Mac King recently signed on to appear at Harrah’s for four more years after nearly two decades as its resident magician, making his run as a Strip entertainer one of the longest in history. Along with David Copperfield and Penn & Teller, he’s helped keep magic alive in Vegas with a show that’s designed for adults that kids like, too. He’s infused a penchant for prestidigitation in an inestimable number of youngsters who have seen his show.

What advice does the plaid-clad comedy magician have for people so inspired by his show that they want to learn the ways of illusion and sleight-of-hand? “There’s only a little bit of advice worth listening to, I think, and that is ‘Practice, practice, practice,’” says King. “But also, you’re not a magician unless you’re doing tricks in front of people. Do as many shows as you can. To me, everything counts as a show. Doing a trick for your mom is a show. Doing a trick for your friends at school counts as a show. Doing a trick for your grandfather’s Kiwanis show, I’ve done some of that. Every show you can get, you gotta do, no matter what the conditions and no matter how crappy it is.”

King’s grandfathers introduced him to magic as a boy in his home state of Kentucky. One of them, Elwood Huffman, would perform tricks for King and have him pore through his collection of books on magic rather than tell him how it was done. Soon he became educated enough to perform at kids’ parties for cake and small bills. He received his first check, for $35, from a show he performed at Huffman’s Kiwanis club. He went on to study magic (and anthropology) on a National Merit Scholarship at Macalester College in Saint Paul, Minn.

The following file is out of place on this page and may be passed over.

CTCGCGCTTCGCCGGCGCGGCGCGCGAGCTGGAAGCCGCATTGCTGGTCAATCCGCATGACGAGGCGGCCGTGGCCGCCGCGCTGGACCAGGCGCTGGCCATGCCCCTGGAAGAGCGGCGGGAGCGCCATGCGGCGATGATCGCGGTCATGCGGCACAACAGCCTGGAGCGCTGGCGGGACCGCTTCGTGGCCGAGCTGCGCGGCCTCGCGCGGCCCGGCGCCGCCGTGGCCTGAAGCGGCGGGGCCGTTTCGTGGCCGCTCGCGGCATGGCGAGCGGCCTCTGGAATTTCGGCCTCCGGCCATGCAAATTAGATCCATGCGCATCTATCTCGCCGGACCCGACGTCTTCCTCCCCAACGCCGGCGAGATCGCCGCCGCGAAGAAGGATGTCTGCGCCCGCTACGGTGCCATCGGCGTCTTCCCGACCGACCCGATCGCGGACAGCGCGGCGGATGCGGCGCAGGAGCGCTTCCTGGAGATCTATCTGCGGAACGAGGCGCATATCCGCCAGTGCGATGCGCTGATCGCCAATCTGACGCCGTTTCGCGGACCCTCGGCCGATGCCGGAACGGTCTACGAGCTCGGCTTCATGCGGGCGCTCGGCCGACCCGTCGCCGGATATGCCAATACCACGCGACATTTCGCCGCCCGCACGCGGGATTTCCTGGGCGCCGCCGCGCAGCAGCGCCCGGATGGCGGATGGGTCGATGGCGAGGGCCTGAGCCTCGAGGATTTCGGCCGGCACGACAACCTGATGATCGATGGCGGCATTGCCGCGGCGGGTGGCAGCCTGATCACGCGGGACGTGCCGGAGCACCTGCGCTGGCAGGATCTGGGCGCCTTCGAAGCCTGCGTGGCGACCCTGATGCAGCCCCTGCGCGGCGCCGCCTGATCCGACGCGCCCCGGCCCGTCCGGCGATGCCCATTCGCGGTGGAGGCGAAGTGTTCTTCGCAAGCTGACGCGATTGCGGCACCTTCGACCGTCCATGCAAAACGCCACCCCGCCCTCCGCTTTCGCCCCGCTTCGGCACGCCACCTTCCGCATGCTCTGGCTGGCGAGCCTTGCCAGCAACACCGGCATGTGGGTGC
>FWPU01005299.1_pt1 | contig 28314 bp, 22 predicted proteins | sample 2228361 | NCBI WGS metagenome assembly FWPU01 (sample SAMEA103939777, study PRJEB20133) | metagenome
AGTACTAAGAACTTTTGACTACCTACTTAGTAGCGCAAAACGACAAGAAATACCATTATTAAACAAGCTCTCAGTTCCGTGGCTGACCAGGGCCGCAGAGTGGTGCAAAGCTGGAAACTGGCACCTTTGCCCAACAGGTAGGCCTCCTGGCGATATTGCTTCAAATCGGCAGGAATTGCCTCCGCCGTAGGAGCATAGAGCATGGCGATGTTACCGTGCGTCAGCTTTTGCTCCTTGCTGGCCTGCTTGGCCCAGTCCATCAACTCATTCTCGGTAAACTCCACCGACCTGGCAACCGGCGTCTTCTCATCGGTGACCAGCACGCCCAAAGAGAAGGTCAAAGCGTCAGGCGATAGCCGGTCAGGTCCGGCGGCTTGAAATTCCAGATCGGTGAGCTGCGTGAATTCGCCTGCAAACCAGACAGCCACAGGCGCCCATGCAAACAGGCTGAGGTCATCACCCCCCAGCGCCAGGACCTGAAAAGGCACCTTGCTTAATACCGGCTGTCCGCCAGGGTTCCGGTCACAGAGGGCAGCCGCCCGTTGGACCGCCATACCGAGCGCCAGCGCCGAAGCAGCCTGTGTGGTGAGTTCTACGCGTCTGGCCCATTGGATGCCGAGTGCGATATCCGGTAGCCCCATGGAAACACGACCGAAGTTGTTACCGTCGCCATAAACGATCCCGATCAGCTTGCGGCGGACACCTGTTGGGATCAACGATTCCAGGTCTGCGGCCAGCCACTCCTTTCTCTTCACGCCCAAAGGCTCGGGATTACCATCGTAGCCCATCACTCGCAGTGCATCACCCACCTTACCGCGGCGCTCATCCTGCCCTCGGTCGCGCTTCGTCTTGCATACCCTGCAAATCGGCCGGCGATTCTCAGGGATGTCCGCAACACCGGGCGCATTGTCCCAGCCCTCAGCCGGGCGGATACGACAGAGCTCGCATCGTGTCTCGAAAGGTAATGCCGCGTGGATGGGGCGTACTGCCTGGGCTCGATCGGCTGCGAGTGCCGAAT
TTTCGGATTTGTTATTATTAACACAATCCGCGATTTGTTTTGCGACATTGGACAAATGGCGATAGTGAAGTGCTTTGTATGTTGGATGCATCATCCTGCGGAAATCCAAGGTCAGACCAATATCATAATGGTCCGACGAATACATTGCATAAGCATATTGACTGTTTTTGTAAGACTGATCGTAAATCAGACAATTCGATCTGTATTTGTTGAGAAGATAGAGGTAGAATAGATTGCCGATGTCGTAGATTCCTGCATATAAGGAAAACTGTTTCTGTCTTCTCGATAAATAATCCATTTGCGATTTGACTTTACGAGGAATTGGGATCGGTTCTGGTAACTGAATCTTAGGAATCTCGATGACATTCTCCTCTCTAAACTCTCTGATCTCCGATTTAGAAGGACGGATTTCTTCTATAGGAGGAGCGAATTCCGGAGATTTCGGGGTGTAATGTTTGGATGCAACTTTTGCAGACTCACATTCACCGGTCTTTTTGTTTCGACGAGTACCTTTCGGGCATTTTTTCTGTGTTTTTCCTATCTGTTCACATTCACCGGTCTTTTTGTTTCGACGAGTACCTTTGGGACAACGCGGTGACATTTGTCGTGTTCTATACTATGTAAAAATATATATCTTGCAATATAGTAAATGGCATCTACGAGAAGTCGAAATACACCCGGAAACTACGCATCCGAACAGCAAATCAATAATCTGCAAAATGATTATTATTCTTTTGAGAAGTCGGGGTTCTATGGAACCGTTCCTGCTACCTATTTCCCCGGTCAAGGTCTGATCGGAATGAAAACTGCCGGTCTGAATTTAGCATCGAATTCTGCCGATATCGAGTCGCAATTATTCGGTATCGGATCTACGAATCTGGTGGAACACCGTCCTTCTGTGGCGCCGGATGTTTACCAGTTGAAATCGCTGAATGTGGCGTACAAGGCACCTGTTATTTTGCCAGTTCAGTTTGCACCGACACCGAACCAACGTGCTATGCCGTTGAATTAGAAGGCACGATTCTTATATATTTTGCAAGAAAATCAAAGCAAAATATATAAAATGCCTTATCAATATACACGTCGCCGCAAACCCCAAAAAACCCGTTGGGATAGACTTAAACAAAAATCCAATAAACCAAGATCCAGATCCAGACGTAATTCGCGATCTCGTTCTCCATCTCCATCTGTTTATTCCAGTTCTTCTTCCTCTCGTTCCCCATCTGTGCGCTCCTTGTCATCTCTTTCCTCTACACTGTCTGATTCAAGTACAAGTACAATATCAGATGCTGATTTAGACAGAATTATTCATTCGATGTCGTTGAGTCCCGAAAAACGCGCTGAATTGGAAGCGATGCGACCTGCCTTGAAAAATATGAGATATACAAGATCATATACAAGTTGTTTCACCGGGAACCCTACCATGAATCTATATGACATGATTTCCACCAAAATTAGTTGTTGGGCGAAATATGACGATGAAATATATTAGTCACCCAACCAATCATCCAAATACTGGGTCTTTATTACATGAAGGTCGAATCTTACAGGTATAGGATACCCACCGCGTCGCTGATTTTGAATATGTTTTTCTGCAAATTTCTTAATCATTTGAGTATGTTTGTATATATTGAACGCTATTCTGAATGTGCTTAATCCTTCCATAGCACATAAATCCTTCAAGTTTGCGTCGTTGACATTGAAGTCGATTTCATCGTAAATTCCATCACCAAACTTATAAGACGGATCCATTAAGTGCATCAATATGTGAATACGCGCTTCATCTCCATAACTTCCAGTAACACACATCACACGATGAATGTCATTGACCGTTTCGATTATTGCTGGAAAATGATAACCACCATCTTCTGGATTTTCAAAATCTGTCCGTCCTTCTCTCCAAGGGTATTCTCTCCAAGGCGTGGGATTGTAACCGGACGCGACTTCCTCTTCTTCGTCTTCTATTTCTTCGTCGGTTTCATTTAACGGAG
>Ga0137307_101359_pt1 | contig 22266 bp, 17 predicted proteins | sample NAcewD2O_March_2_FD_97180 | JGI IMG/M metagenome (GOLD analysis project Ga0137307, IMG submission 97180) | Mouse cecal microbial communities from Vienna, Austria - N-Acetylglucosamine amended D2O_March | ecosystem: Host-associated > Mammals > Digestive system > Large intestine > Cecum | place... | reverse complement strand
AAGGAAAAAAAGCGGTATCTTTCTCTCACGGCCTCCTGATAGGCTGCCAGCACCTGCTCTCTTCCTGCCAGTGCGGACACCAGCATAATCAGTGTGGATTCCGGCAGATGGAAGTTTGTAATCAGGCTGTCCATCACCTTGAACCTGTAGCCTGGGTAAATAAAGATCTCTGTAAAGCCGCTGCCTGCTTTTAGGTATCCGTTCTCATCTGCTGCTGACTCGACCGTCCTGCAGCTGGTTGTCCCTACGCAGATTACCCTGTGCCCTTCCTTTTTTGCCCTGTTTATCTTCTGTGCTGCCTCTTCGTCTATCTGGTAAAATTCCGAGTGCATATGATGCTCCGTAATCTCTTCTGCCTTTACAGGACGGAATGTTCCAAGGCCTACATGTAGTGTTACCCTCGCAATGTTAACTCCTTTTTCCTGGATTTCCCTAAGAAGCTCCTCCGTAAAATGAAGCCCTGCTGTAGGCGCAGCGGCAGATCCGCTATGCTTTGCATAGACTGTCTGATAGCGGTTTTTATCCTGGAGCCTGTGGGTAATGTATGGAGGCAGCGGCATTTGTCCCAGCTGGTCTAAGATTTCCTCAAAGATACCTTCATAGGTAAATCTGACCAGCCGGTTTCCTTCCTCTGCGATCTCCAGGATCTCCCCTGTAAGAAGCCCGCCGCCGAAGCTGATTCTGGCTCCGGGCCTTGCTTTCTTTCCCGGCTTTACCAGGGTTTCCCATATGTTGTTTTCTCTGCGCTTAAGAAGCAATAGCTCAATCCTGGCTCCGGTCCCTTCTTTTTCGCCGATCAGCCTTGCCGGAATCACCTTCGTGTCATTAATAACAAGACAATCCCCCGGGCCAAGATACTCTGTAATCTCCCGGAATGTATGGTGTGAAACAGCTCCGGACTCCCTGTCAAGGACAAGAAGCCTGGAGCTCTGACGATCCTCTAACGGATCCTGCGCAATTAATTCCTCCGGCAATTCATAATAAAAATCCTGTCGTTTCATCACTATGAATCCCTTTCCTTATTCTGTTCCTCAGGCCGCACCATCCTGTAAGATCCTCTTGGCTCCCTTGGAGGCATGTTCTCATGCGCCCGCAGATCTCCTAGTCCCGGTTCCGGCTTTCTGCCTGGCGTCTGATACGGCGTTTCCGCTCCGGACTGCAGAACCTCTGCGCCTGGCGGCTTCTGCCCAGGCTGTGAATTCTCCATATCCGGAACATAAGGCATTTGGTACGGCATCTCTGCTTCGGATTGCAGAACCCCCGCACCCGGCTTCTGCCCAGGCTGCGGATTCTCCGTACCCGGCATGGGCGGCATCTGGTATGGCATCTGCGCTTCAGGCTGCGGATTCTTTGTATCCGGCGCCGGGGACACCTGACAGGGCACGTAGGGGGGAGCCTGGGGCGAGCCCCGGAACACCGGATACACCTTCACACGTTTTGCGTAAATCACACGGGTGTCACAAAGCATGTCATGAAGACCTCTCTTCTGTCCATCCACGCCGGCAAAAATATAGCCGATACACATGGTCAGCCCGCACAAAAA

During the summers, King would perform at a Kentucky theme park with his friend Lance Burton, who would go on to become a headlining magician in Vegas himself until he retired in 2010. After college, King went on the road two-thirds of the year for 10 years, performing in comedy clubs where he honed his mix of laughs and illusions before appearing around the world and eventually in Las Vegas, where he would land a headlining gig at Harrah’s in 2000. A one-year engagement led to three more years, and he’s been renewing contracts with the resort ever since.

While it’s not his main prerogative to be an educator, King offers books and magic kits at his shows and at He also creates a Magic in a Minute comic strip ( with his brother Bill, but King advises that gaining experience performing in front of people is crucial for aspiring magicians.

“You can practice in your bedroom, but you can only get so good doing that,” he says. “The other skill is to be a good listener. A big part of doing magic is listening and genuinely responding to the audience, and if I get someone onstage, I want to make sure I’m listening to what they have to say, and not just treating them as a prop.”

Harrah's, 1 & 3 p.m. Tues.-Sat., $36.95-$46.95 plus tax and fee. 702.777.2782